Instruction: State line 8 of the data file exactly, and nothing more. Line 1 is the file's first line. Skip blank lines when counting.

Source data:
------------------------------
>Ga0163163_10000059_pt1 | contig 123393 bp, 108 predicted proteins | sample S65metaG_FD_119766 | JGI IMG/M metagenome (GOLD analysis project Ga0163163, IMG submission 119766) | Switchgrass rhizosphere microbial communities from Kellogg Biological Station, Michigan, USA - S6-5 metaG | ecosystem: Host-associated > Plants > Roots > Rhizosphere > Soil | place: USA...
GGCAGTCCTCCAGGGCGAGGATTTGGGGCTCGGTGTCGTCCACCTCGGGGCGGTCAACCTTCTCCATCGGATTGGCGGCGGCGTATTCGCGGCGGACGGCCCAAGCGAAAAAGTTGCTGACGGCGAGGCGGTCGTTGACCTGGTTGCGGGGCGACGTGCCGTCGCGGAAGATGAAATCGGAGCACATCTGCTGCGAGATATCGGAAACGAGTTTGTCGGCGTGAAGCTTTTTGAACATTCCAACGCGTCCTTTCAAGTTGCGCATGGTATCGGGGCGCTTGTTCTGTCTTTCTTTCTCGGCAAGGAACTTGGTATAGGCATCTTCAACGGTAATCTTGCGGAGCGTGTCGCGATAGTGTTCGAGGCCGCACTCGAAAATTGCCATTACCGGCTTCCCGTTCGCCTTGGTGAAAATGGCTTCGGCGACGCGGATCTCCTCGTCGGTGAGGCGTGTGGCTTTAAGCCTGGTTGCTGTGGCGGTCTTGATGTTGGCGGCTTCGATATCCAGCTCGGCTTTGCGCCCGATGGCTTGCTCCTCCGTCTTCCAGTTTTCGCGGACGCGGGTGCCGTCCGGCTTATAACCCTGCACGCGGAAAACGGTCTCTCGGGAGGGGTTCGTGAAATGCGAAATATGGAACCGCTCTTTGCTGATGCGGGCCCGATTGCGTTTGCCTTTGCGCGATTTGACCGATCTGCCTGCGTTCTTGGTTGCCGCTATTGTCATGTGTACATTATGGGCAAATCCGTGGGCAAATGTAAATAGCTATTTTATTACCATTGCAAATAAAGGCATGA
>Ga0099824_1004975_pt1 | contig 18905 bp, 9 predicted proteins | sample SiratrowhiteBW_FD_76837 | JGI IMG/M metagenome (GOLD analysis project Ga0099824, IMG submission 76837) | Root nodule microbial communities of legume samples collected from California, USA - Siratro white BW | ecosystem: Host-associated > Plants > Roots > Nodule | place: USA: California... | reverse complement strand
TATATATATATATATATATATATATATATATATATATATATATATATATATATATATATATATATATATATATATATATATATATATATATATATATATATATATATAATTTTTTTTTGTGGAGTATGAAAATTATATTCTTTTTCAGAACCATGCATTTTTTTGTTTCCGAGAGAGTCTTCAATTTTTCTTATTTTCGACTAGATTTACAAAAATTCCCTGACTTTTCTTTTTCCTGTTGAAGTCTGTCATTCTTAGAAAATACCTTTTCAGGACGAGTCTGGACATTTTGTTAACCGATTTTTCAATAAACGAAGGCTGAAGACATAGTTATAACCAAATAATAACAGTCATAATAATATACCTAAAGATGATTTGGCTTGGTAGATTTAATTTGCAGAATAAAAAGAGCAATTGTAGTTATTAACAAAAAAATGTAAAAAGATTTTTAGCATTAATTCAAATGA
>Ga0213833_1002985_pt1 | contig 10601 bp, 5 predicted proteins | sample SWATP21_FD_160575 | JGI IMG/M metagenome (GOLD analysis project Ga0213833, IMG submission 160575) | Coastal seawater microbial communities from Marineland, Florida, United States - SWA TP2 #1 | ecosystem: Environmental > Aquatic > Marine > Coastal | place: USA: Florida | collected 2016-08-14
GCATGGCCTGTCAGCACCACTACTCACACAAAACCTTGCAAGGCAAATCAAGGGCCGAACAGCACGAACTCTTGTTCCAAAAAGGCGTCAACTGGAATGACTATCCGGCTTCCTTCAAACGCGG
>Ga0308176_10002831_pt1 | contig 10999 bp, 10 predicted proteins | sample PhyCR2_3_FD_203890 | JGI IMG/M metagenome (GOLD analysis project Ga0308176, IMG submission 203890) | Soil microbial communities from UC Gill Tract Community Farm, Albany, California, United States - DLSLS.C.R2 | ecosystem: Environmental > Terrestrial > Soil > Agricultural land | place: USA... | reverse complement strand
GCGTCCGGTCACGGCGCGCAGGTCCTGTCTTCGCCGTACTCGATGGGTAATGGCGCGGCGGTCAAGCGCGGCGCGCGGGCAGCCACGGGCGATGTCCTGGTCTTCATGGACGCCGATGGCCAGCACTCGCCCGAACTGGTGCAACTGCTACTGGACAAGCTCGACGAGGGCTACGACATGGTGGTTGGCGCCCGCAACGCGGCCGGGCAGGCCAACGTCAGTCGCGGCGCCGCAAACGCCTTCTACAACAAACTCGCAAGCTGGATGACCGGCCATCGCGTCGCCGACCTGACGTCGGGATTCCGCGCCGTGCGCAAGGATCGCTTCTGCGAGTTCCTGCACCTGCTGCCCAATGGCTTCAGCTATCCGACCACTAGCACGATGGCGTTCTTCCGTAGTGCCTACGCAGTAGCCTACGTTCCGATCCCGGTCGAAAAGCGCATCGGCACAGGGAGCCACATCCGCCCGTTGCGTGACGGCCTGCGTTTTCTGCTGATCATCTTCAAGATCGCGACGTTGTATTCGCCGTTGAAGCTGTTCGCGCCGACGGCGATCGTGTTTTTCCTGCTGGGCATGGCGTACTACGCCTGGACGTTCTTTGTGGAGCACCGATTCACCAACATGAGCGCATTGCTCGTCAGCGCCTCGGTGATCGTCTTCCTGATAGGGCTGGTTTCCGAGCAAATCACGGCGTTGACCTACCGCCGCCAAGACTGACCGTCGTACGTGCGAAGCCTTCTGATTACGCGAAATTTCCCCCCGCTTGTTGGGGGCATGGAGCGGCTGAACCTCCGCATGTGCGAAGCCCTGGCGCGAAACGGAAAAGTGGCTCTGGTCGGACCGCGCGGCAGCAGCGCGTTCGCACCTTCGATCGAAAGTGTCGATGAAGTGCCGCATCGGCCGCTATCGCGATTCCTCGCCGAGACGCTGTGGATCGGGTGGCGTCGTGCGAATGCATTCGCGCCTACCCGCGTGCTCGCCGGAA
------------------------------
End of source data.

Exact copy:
GCGTCCGGTCACGGCGCGCAGGTCCTGTCTTCGCCGTACTCGATGGGTAATGGCGCGGCGGTCAAGCGCGGCGCGCGGGCAGCCACGGGCGATGTCCTGGTCTTCATGGACGCCGATGGCCAGCACTCGCCCGAACTGGTGCAACTGCTACTGGACAAGCTCGACGAGGGCTACGACATGGTGGTTGGCGCCCGCAACGCGGCCGGGCAGGCCAACGTCAGTCGCGGCGCCGCAAACGCCTTCTACAACAAACTCGCAAGCTGGATGACCGGCCATCGCGTCGCCGACCTGACGTCGGGATTCCGCGCCGTGCGCAAGGATCGCTTCTGCGAGTTCCTGCACCTGCTGCCCAATGGCTTCAGCTATCCGACCACTAGCACGATGGCGTTCTTCCGTAGTGCCTACGCAGTAGCCTACGTTCCGATCCCGGTCGAAAAGCGCATCGGCACAGGGAGCCACATCCGCCCGTTGCGTGACGGCCTGCGTTTTCTGCTGATCATCTTCAAGATCGCGACGTTGTATTCGCCGTTGAAGCTGTTCGCGCCGACGGCGATCGTGTTTTTCCTGCTGGGCATGGCGTACTACGCCTGGACGTTCTTTGTGGAGCACCGATTCACCAACATGAGCGCATTGCTCGTCAGCGCCTCGGTGATCGTCTTCCTGATAGGGCTGGTTTCCGAGCAAATCACGGCGTTGACCTACCGCCGCCAAGACTGACCGTCGTACGTGCGAAGCCTTCTGATTACGCGAAATTTCCCCCCGCTTGTTGGGGGCATGGAGCGGCTGAACCTCCGCATGTGCGAAGCCCTGGCGCGAAACGGAAAAGTGGCTCTGGTCGGACCGCGCGGCAGCAGCGCGTTCGCACCTTCGATCGAAAGTGTCGATGAAGTGCCGCATCGGCCGCTATCGCGATTCCTCGCCGAGACGCTGTGGATCGGGTGGCGTCGTGCGAATGCATTCGCGCCTACCCGCGTGCTCGCCGGAA